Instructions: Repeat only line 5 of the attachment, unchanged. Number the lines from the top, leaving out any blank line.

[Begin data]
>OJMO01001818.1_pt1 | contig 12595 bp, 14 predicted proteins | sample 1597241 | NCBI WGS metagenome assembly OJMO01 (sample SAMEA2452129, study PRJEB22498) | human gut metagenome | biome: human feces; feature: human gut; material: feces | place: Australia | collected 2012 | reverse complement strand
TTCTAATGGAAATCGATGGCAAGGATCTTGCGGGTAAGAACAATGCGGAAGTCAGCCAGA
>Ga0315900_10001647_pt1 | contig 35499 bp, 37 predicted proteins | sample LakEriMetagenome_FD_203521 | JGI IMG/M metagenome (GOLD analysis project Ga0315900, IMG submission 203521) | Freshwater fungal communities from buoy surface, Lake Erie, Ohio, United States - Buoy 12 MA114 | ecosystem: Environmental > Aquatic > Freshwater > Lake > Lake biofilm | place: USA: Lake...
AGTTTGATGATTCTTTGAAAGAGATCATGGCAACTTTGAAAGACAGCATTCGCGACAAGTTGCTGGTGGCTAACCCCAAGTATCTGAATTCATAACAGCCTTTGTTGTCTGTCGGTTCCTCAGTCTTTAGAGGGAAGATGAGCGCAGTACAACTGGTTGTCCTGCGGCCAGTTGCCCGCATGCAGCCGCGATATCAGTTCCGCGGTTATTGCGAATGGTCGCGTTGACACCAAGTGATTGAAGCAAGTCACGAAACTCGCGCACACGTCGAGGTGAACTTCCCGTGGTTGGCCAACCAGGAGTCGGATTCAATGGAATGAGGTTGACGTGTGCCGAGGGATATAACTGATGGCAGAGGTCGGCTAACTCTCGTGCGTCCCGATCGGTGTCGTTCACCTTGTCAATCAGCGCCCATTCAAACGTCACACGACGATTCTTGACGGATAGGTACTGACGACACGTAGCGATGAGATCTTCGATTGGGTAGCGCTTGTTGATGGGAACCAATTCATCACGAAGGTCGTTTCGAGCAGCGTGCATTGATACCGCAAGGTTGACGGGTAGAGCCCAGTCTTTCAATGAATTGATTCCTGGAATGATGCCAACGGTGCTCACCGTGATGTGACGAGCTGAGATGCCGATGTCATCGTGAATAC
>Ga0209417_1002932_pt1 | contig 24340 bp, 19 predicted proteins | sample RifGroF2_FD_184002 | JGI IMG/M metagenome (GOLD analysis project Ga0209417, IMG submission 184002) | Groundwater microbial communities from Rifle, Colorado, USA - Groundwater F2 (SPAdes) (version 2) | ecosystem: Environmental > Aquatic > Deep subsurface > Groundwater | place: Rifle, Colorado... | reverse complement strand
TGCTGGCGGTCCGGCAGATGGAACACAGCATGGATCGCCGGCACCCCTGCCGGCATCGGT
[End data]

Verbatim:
>Ga0209417_1002932_pt1 | contig 24340 bp, 19 predicted proteins | sample RifGroF2_FD_184002 | JGI IMG/M metagenome (GOLD analysis project Ga0209417, IMG submission 184002) | Groundwater microbial communities from Rifle, Colorado, USA - Groundwater F2 (SPAdes) (version 2) | ecosystem: Environmental > Aquatic > Deep subsurface > Groundwater | place: Rifle, Colorado... | reverse complement strand